Like in previous posts, I’m skipping the normal “junk” (installation). I’ll come back to it later, but I want to cover this right away. The reason for this, is that the port forwarding (NAT) section is …. beyond confusing, and I think completely unnecessary.
To anyone from Sophos reading this, please, fix the UI. It’s broke, stupid and actively harms your user base. Unless the goal is to force administrators to pay for training on how to use the clusterfuck that is the new UI …. you’re completely failed here. COMPLETELY.
That said, let’s cover how to successfully forward ports on Sophos XG Firewall.
WARNING: If you’ve already read through this, re-read. Things have changed. Some stuff didn’t work right… and broke access internally to the forwarded ports (in my case, web traffic).
Once you’ve set up your Sophos box, it’s time to set up NAT.
First, Click on the “box” icon at the bottom. Open the “Polices” section and click on “Network Address Translation”.
first second first thing to do is to click on the Shield button, the one with the checkbox on it. It is located on the bar on the left side.
This will bring up the “Policies” page. By default, you should only have one, that allows “everything” effectively (so no, it’s not as draconian as the previous versions, for better or worse).
Click on the “+ Add Firewall Rule”, and select “Business Application Rule”.
Set the position to whatever you want, but set the “Application Template” to “Non-HTTP Based Policy” (even if this is for a web server, as the HTTP template is much more complicated).
Set the “Rule Name” to whatever you want (but it should be something meaningful). Now for the fun (and confusion part).
The first section to mess with here is the “Source”.
This is where the traffic is coming from. Specifically, you want to select your WAN adapter (and thank you Sophos for no longer referring to it as such). For my system, this is Port 2. You should have no exceptions here (that I’m aware of).
Set this to “Any”. Don’t set an Exception here (not needed, I think).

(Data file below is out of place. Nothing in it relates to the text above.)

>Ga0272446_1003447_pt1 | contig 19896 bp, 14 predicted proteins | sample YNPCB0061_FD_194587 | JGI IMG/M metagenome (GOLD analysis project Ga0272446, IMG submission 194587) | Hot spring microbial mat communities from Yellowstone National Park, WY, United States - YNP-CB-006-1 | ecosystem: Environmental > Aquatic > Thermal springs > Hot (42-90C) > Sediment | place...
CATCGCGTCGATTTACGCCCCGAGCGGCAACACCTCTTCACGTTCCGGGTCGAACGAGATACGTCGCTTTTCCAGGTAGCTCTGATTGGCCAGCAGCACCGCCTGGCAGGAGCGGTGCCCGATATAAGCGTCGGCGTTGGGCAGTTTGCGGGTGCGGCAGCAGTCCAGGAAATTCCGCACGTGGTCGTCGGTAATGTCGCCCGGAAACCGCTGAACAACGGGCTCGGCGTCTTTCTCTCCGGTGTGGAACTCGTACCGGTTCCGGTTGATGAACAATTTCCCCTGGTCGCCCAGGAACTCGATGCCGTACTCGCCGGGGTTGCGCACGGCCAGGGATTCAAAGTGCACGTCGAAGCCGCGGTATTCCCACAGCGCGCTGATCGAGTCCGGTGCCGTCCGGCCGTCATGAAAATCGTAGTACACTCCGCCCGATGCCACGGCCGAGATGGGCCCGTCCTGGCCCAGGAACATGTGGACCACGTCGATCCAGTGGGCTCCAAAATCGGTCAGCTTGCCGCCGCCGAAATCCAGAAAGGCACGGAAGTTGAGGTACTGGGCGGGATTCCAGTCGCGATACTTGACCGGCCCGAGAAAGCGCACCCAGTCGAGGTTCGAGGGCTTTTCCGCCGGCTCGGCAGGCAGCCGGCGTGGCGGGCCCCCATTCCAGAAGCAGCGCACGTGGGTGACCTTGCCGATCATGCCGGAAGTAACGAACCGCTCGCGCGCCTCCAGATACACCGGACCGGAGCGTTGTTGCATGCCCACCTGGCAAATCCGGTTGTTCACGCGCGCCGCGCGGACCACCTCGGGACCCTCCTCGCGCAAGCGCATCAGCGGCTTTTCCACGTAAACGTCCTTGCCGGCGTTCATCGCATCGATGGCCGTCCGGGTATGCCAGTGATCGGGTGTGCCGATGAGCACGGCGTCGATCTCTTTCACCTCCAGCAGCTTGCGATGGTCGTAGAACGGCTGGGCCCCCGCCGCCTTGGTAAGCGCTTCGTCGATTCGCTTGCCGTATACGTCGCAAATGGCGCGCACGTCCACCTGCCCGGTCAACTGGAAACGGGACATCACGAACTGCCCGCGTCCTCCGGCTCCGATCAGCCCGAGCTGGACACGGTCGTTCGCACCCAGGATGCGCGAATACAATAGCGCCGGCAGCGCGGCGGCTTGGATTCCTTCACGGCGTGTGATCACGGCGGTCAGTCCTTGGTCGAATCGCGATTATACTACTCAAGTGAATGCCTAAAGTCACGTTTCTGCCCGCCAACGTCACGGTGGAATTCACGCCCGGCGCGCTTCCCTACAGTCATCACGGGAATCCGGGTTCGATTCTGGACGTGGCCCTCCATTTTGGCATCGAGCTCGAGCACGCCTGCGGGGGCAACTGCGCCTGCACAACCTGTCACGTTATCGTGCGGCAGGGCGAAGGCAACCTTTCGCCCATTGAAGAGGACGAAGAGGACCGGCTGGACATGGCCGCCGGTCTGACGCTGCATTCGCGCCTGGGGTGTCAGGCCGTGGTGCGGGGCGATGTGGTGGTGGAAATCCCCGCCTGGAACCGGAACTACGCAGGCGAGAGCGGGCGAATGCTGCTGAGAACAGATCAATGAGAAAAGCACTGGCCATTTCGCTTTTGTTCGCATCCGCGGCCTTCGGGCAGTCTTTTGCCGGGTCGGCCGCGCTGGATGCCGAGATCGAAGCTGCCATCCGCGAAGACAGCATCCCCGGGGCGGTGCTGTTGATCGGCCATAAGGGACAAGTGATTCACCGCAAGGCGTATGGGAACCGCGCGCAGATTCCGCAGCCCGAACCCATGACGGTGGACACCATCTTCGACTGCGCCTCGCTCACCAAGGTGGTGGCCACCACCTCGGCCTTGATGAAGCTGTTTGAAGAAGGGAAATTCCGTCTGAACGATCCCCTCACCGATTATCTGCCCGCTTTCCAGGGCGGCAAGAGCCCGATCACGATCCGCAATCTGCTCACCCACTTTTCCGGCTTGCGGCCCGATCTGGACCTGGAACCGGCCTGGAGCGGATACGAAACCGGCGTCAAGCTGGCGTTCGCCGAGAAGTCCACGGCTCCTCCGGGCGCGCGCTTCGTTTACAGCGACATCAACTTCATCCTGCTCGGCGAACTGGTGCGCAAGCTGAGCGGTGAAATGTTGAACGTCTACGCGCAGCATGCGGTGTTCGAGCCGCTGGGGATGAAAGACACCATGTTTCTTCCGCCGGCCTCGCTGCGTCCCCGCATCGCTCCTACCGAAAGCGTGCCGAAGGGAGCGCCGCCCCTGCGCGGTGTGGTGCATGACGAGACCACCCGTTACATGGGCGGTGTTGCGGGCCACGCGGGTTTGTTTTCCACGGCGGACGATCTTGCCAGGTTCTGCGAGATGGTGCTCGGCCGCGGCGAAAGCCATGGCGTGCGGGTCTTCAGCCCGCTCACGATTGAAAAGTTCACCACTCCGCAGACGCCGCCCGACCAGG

For the “Hosted Server”, this
… is the part that doesn’t make any fucking sense. You’d think that this means the server that hosts the actual site. It’s not. “It is the public IP address through which users access an internal server/host over the Internet.” Why this needs to be repeated twice …. I don’t fucking know. It’s not needed twice, but I’m leaving all the edits in here, just to see how confusing this is. It’s incredibly complicated, and it really shouldn’t be.
But select “WAN”, and the select the Port that you used for above, and this time it should list the public IP address for your connection.
(ignore that I have Port1 added as an exception, I was testing something out)
Now, for the “Protected Application Server(s)” section, you want to set the Zone to “LAN”. Then you want to set the “Protected Application Server(s)” to the device in question.
Also, do not check the “Forward All Ports” option here. You only need the explicitly defined ports forwarded.
And then to the actual port forwarding section. This section really exemplifies Sophos XG: One Step Forward, Two Steps Back.
You can only specify TCP or UDP for the protocol. Yup, that’s right. If you want both, you need to create TWO rules. Bitching aside, they do allow to you actually specify a list of ports now! So you can add 80, 443, and whichever others you need for your web server. No more 20 rules just to enable everything, unless you want. That’s a huge improvement here.
For the post part, you’re going to want TCP here for most web servers. But check the service you’re forwarding to make sure.
I’ve used “ARRAKIS” for the web server’s name, and I’m forwarding HTTP (port 80) and HTTPS (443), and I’m doing it for TCP and UDP (so yes, two separate rules here).
In the “Routing” section, enable the “Rewrite source address (Masquerading)” option, and set the “Use Outbound Address” to “MASQ” (alternatively, you can create an entry for the server and specify it here, but it’s not needed apparently).
After you’ve set that, click on “Save”, as there isn’t anything else that you need to create. Just save it, and create the next rule. Feel free to use GRC’s ShieldsUp! service to verify if the port is open. It’s a great service (GRC’s ShieldsUp, that is) and works well.
Okay, now that I’ ve gotten it working and have had a chance to cool off a bit… there is one really nice improvement here. The port forwarding rules actually do tell you how much traffic has gone through them. So you can see how active they’ve been, or even if they’re necessary.
Next, I will probably cover the installation or web filter!